My Mates Are Awesome 02: JP Young
This piece is part of a '5 albums I'm loving right now' article I guest-wrote for Simon Sweetman's blog Off The Tracks. You can find the whole thing here.
Anniversary Day is Awesome
Full disclosure – while I was not involved in the writing and recording of this album, I do play in the JP Young live band occasionally. But surely a man can Love This Album Right Now, even if he’s been known to take some of the tunes out of the house of a weekend.
Anniversary Day is that most common of things – a Hidden New Zealand Classic. If I told you I’d been listening to a concept album based on the story of Wellington’s only recorded fatal shark attack, you would probably treat me to some combination of polite nodding and glaze-eyed smiling. But this unassuming monster succeeds with aplomb where Neutral Milk Hotel did a brilliant job of something rather different.
The balancing act in writing a pop concept album is that every song has to be a worthy stand-alone pop tune, while still clinging tenaciously to the Concept. The temptation to slip in a thoroughly banging tune which is completely off-topic is only outweighed by the possibility of writing a total clanger in order to flesh out the story. And here we have twelve songs which build to a coherent story while still having enough bone structure and sinew to be great tunes in their own right. It’s a feat.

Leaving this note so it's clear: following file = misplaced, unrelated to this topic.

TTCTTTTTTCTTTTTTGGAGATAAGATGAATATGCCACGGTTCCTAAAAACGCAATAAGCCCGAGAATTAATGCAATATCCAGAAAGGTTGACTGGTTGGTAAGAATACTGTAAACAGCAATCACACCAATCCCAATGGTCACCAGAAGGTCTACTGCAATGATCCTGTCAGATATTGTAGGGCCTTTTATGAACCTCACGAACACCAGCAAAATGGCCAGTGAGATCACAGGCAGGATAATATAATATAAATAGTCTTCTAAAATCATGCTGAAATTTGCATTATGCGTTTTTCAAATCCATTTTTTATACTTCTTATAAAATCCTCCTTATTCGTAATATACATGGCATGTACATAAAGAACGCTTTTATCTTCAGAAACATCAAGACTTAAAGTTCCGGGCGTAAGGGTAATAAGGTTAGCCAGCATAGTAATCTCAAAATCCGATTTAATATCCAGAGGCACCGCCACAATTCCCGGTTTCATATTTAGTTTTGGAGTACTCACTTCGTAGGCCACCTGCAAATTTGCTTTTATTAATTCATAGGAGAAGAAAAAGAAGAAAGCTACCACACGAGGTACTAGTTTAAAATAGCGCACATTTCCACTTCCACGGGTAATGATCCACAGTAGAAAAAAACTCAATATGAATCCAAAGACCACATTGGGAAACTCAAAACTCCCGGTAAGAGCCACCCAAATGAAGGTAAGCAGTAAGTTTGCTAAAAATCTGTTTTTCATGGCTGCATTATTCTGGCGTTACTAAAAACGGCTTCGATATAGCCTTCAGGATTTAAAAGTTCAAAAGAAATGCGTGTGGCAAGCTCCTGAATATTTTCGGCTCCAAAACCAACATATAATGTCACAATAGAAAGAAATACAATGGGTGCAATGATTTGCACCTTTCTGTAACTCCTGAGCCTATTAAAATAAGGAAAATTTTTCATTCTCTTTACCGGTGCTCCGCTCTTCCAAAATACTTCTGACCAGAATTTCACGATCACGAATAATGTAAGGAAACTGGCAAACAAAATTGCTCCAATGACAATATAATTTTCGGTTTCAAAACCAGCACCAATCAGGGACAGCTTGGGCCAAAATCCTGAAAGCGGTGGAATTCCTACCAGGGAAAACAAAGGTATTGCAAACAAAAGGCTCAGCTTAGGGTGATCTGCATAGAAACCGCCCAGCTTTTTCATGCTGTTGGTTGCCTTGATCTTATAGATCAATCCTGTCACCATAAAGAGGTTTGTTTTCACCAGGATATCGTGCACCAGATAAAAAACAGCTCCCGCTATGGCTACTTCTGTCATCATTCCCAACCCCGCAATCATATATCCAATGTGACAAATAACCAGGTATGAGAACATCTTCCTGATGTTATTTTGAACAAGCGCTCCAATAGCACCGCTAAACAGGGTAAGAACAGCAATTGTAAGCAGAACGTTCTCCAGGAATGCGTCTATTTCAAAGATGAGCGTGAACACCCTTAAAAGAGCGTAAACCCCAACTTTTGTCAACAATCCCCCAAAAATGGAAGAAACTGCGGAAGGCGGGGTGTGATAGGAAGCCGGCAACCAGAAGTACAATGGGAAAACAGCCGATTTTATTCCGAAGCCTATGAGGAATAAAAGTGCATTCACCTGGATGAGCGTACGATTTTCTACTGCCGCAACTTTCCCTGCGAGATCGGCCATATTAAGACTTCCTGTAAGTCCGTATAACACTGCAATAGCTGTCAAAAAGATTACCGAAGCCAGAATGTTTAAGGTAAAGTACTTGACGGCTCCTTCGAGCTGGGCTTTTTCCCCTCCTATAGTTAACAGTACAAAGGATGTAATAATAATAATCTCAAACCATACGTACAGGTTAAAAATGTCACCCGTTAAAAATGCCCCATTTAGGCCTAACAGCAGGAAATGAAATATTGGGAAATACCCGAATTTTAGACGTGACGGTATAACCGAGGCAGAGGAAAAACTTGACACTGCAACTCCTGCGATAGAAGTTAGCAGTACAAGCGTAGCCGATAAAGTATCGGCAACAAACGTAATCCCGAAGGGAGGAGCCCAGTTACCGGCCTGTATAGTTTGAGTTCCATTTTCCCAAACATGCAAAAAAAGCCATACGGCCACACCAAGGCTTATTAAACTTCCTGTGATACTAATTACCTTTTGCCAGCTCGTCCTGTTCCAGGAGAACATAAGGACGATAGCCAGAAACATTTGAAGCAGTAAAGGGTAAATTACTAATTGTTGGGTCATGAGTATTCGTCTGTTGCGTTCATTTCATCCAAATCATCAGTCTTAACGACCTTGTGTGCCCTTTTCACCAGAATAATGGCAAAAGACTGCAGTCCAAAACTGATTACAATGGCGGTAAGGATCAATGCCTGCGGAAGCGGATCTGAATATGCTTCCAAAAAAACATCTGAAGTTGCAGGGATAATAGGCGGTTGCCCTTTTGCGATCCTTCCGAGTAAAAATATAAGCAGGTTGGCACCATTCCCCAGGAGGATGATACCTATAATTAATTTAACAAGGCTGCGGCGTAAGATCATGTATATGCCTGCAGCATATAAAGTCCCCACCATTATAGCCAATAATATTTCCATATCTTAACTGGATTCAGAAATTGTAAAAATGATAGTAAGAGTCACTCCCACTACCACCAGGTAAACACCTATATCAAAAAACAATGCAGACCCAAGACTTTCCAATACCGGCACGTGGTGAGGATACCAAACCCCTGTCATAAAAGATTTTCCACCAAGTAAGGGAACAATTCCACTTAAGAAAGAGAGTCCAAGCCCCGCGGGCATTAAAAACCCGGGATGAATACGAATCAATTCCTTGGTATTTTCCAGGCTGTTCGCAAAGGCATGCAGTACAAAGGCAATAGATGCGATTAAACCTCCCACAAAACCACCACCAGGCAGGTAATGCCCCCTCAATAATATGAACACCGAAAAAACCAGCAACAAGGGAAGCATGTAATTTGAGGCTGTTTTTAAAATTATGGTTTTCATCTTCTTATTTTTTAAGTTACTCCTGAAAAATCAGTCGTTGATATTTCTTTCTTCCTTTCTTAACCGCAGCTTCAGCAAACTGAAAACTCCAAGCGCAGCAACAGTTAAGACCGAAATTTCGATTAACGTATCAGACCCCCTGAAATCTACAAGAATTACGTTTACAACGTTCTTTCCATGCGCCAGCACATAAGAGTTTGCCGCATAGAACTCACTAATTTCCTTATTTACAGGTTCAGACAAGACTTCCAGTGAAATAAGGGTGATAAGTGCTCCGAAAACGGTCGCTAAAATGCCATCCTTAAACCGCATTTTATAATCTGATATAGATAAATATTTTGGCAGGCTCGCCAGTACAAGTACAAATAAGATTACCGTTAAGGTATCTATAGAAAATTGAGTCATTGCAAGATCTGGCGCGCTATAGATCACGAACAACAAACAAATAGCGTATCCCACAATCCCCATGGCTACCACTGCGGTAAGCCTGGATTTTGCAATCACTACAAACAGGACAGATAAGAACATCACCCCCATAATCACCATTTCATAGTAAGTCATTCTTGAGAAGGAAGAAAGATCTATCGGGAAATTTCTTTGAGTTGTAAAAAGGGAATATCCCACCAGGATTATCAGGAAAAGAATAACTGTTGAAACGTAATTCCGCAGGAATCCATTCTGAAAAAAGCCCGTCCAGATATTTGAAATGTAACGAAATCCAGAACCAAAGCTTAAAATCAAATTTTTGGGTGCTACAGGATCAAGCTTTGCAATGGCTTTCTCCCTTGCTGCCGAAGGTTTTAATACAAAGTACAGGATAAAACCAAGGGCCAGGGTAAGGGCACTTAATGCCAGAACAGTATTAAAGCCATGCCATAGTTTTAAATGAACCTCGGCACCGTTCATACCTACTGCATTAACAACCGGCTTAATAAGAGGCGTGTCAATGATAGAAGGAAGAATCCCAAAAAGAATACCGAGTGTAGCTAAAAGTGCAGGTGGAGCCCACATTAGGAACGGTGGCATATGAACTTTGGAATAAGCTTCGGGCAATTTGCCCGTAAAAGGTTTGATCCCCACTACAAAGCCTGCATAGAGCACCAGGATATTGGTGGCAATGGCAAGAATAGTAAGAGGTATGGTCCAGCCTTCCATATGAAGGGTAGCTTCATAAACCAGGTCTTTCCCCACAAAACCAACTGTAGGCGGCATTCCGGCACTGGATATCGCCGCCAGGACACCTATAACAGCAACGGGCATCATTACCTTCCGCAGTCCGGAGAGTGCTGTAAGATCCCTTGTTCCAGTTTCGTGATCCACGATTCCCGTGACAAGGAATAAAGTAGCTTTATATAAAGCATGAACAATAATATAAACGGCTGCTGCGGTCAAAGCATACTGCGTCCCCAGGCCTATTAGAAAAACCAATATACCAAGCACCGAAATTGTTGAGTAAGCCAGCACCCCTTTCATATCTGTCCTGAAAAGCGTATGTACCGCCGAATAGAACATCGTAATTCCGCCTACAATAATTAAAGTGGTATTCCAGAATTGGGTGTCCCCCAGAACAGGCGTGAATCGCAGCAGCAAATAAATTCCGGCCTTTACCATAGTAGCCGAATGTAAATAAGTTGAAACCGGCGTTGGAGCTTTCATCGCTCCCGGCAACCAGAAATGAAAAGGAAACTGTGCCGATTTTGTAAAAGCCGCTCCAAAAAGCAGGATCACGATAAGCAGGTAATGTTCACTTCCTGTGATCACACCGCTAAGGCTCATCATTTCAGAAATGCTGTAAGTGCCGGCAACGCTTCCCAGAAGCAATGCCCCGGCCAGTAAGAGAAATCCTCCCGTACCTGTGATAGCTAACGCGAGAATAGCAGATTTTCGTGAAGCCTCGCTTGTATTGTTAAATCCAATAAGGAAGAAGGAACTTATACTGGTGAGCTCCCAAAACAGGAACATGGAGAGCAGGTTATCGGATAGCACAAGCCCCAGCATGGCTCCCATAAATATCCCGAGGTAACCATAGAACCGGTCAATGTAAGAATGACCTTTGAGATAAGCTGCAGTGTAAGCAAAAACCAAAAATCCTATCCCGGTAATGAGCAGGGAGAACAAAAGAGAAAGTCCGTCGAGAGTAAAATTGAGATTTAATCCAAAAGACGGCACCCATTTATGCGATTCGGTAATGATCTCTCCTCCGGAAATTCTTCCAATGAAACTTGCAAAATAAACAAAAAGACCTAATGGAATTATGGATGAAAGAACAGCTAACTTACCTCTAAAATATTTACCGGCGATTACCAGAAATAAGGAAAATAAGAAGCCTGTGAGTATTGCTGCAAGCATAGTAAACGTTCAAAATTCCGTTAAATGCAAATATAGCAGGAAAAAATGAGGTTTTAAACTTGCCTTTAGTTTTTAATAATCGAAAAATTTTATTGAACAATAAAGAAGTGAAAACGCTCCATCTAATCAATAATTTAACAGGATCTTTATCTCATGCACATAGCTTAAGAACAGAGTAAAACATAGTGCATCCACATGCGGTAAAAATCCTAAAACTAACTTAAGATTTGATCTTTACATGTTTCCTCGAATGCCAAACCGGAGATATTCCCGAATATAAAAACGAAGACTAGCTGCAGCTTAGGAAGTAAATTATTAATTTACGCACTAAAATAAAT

There’s more though. In choosing a historical topic and giving it the pop treatment, Young asks and answers some big questions about songwriting in the 21st century. For the last 50 years or so, musicians and writers alike have been urged to ‘write from life’, to ‘write what you know’. And because most musicians start writing early in life, when they don’t know much, we are treated to millions of songs about being a confused teenager. About trying to make sense of life, the universe, and everything. About riding around in a van playing gigs. About getting and spending, loving and losing, trying and failing. About (o god this is the worst) trying to find things to write songs about.
But as Tom Wolfe points out in his kick-arse preface to Bonfire of the Vanities, writing from life needn’t mean writing exclusively about your shitty life; writing what you know needn’t mean displaying your ignorance – you can learn stuff, about the world outside your mouldy practice-room, and you can write about that. If you’re good enough.
So it’s not just twelve great songs, which move and inspire all by themselves. And it’s not just twelve great songs that fit together into a great story. It’s also a kind of manifesto – a demonstration of what pop songwriting can be, if we’re good enough, and we try hard enough. A suggestion that The Album can still be a worthwhile conceit, even in this age when no one actually buys Albums any more. In short: Genius. Bastard.